How to turn darkness into light
Nov 17, 2011 11 comments
Quantum mechanics tells us that the vacuum is not empty but is filled with virtual particles that pop into and out of existence. Normally these particles are hidden from our view, but now a team of physicists has used the electrical equivalent of an ultrafast mirror to convert virtual photons into real electromagnetic radiation. Known as the dynamical Casimir effect, it was first predicted more than 40 years ago.
The static Casimir effect, put forward by Dutch physicist Hendrik Casimir in 1948, involves two perfectly reflecting parallel mirrors that, when placed in a vacuum, will be attracted to one another. This attractive force is caused by the radiation pressure exerted by virtual photons outside the mirrors and the fact that this pressure exceeds the pressure between the mirrors because of the limited number of modes of electromagnetic vibration that are permitted within this gap. In other words, the force results from a mismatch of electromagnetic modes in space.
The dynamical effect was proposed by Gerald Moore in 1970 and is caused by a mismatch of modes in time. The phase of an electromagnetic wave goes to zero at the surface of a mirror, if that mirror is a perfect electrical conductor. When the mirror is moved slowly through a vacuum, this zero point can move with the mirror. However, if the mirror is moved at a significant fraction of the speed of light, then the electromagnetic field does not have time to adjust but instead becomes excited and as a result generates real photons. Put another way, the mirror prises virtual photons (always produced in pairs) apart so that instead of rapidly annihilating, the particles are free to remain as real photons.
The static effect has been observed in many experiments carried out over more than a decade, whereas confirmation of the dynamical version has until now proved elusive, partly because of the challenges involved in moving a mechanical object at such high speeds. Christopher Wilson of Chalmers University of Technology in Sweden and colleagues have managed to get round this problem by rapidly varying the electrical properties of a mirror rather than moving it in space.
The researchers place a tiny device used for measuring extremely weak magnetic fields – a superconducting quantum interference device (SQUID) – at one end of an electrical transmission line. The idea is that the SQUID reflects the electromagnetic waves associated with virtual photons, with its inductance determining how imperfect a mirror it is. This imperfection is related to how large (i.e. different to zero) the waves' phase is at that point. Applying a varying magnetic flux across the mirror causes its inductance to oscillate, which allows the researchers to vary the extra distance that the waves need to travel beyond the mirror before their phase falls to zero. "It turns out that the equations are exactly the same as moving a physical mirror along that distance," explains Wilson.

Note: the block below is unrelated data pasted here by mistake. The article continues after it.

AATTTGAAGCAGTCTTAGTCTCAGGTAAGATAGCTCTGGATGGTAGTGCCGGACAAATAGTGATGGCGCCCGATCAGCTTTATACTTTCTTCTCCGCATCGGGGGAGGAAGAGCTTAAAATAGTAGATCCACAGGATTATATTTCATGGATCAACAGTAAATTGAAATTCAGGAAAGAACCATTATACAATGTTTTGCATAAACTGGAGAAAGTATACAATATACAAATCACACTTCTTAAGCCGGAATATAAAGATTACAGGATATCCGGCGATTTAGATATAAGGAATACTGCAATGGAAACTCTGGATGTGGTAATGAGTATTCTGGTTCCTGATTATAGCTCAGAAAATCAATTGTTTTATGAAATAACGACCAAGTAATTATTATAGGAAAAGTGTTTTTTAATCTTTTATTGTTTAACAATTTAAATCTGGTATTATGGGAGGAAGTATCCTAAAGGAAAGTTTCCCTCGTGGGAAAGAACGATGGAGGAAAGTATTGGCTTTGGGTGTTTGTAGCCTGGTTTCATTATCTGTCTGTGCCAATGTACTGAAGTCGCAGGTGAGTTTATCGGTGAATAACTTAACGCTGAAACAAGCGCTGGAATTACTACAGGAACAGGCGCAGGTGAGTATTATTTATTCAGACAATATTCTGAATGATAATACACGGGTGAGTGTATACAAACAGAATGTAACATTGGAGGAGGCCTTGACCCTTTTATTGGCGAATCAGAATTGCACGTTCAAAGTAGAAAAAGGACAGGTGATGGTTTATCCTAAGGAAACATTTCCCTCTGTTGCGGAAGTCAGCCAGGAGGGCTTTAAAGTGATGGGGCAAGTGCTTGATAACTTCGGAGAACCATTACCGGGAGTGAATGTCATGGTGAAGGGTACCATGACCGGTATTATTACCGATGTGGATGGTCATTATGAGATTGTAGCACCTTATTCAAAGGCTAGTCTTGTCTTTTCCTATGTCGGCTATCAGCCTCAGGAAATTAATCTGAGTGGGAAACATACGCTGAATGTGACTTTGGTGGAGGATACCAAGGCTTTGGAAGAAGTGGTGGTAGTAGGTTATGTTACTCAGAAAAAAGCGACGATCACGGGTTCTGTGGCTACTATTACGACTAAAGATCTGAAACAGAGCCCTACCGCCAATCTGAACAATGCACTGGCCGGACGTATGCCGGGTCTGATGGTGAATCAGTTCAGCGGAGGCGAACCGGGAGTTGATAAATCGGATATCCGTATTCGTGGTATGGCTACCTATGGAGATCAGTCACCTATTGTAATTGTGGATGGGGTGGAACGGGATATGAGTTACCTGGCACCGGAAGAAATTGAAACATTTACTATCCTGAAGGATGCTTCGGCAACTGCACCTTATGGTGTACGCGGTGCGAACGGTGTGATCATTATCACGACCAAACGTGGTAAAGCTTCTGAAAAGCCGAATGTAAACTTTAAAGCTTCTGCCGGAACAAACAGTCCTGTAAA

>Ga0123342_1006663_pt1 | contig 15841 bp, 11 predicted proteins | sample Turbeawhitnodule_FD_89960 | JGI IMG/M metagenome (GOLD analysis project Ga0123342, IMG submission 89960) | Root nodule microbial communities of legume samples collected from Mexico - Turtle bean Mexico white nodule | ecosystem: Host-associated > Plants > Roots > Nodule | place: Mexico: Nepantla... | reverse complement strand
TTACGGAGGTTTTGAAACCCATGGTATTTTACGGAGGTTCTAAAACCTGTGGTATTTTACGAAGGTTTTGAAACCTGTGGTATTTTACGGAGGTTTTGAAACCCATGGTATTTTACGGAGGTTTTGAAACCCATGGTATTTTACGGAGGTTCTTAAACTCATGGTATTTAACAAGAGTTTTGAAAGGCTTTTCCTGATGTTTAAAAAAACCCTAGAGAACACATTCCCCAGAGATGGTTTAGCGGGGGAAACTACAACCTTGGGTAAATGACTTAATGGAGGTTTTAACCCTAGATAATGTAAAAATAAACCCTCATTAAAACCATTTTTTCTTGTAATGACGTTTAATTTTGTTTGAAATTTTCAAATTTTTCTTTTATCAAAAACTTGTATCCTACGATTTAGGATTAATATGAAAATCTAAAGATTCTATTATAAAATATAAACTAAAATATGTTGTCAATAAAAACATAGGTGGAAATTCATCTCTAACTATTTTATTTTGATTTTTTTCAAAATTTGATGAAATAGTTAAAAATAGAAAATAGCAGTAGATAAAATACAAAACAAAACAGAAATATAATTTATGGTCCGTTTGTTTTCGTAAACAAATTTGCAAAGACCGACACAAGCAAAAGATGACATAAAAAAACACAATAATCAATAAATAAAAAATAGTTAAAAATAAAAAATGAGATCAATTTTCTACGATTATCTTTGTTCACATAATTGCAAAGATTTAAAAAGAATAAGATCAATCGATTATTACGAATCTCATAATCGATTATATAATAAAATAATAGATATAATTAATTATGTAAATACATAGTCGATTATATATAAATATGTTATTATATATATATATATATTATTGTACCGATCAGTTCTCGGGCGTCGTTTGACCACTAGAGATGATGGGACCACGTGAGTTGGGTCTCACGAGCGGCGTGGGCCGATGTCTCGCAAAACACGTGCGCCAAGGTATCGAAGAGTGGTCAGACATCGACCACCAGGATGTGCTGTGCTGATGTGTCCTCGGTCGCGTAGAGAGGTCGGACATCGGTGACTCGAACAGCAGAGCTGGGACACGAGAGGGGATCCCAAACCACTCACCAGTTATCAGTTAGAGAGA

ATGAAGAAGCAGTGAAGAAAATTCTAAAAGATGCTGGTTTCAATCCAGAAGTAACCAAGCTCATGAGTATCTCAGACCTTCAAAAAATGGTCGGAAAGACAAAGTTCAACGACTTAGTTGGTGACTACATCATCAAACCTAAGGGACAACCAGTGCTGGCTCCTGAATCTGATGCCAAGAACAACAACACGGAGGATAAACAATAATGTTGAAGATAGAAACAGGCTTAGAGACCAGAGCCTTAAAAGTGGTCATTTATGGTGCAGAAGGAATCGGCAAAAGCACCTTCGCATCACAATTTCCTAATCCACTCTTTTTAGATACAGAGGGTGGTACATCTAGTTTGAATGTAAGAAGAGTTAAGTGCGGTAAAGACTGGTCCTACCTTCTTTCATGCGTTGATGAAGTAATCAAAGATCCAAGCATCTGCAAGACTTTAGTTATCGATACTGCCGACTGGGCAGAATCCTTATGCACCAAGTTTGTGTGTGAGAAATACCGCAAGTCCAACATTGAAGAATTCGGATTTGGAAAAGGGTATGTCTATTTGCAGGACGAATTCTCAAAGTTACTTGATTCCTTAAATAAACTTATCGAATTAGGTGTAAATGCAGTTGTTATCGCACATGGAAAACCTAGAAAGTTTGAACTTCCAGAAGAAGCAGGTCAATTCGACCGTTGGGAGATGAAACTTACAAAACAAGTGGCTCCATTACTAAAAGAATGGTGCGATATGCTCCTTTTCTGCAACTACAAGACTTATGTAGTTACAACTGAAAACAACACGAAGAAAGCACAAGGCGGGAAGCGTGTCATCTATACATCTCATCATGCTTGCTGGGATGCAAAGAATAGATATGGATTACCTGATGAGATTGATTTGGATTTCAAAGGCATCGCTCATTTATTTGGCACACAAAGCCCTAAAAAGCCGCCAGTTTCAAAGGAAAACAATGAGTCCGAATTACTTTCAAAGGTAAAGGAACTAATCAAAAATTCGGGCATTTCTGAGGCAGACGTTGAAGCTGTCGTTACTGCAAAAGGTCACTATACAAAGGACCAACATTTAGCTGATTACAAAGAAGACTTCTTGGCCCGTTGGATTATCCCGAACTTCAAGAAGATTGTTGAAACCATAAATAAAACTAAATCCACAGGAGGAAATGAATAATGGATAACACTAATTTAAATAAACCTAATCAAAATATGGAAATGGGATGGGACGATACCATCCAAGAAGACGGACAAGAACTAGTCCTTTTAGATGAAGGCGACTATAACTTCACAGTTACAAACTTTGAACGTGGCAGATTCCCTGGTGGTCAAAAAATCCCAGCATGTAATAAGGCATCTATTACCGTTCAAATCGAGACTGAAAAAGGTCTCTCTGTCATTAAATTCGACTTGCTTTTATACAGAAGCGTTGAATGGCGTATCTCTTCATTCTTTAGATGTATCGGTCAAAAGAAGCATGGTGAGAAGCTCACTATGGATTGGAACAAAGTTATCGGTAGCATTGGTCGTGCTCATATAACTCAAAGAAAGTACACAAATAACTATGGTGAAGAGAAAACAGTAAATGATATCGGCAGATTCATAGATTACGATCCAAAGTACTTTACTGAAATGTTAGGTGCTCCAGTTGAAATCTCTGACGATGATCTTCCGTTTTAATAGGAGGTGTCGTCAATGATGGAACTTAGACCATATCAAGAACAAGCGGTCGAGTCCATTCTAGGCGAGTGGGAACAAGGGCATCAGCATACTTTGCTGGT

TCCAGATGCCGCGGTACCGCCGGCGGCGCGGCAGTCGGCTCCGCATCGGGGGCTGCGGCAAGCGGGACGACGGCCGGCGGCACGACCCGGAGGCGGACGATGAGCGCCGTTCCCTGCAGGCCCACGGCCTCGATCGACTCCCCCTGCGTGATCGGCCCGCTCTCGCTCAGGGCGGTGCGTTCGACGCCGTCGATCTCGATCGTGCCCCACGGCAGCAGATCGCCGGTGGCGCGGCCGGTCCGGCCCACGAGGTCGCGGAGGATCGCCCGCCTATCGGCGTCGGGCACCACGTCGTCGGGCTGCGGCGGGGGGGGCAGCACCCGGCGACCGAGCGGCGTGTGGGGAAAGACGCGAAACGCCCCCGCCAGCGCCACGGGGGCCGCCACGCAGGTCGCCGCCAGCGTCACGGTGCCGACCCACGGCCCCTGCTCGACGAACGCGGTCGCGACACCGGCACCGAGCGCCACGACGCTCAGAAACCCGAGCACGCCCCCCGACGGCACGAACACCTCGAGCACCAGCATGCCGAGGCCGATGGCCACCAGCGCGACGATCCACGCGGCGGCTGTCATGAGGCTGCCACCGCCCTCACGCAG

Quarter the speed of light
By switching the magnetic flux billions of times a second, the researchers made the mirror vibrate at up to a quarter of light speed. As a result, they were able to detect microwave electromagnetic radiation at the far end of the transmission line. The radiation has the properties expected of photons produced via the dynamic Casimir effect. Its frequency is about half that of the mirror's oscillation frequency and the relationship between the strength of the magnetic flux and the intensity of the measured radiation is broadly in line with theoretical predictions. The team also found that the flux strength–intensity spectra contained duplicated patterns of noise, which is strong evidence that photons are being produced in correlated pairs.
While the research was not aimed at practical applications, Wilson says that their apparatus might conceivably provide a way of generating entangled photons for experiments in quantum information processing. He also believes that the work could help advance fundamental physics, pointing out, for example, that the Hawking radiation believed to be emitted by black holes involves the production and then splitting of pairs of virtual photons, one of which falls into the black hole while the other is then emitted as a real photon.
John Pendry of Imperial College London, who is not a member of the team that carried out the research, describes the demonstration by Wilson and colleagues as "a beautiful experiment that explores in an entirely novel way the delicate features of Casimir forces" but adds that "the whole argument turns on whether you believe that wobbling the parameters of a SQUID really is identical to wobbling a real mirror".
Meanwhile, Giuseppe Ruoso of the INFN National Laboratory of Legnaro in Italy says that "if the result is confirmed by other independent measurements, it will mean another great step in understanding the nature of the vacuum, yet again confirming the validity of quantum mechanics". Ruoso is part of a group of physicists in Italy that is also trying to observe the dynamical Casimir effect, but doing so using repeated laser pulses to periodically vary the reflectivity of a slab of semiconductor inside a microwave cavity. "I don't see any practical applications on a short timescale, but I'm sure there will be some in the future given that the vacuum is the most abundant 'element' in our universe."
The research is reported in Nature.
About the author
Edwin Cartlidge is a science writer based in Rome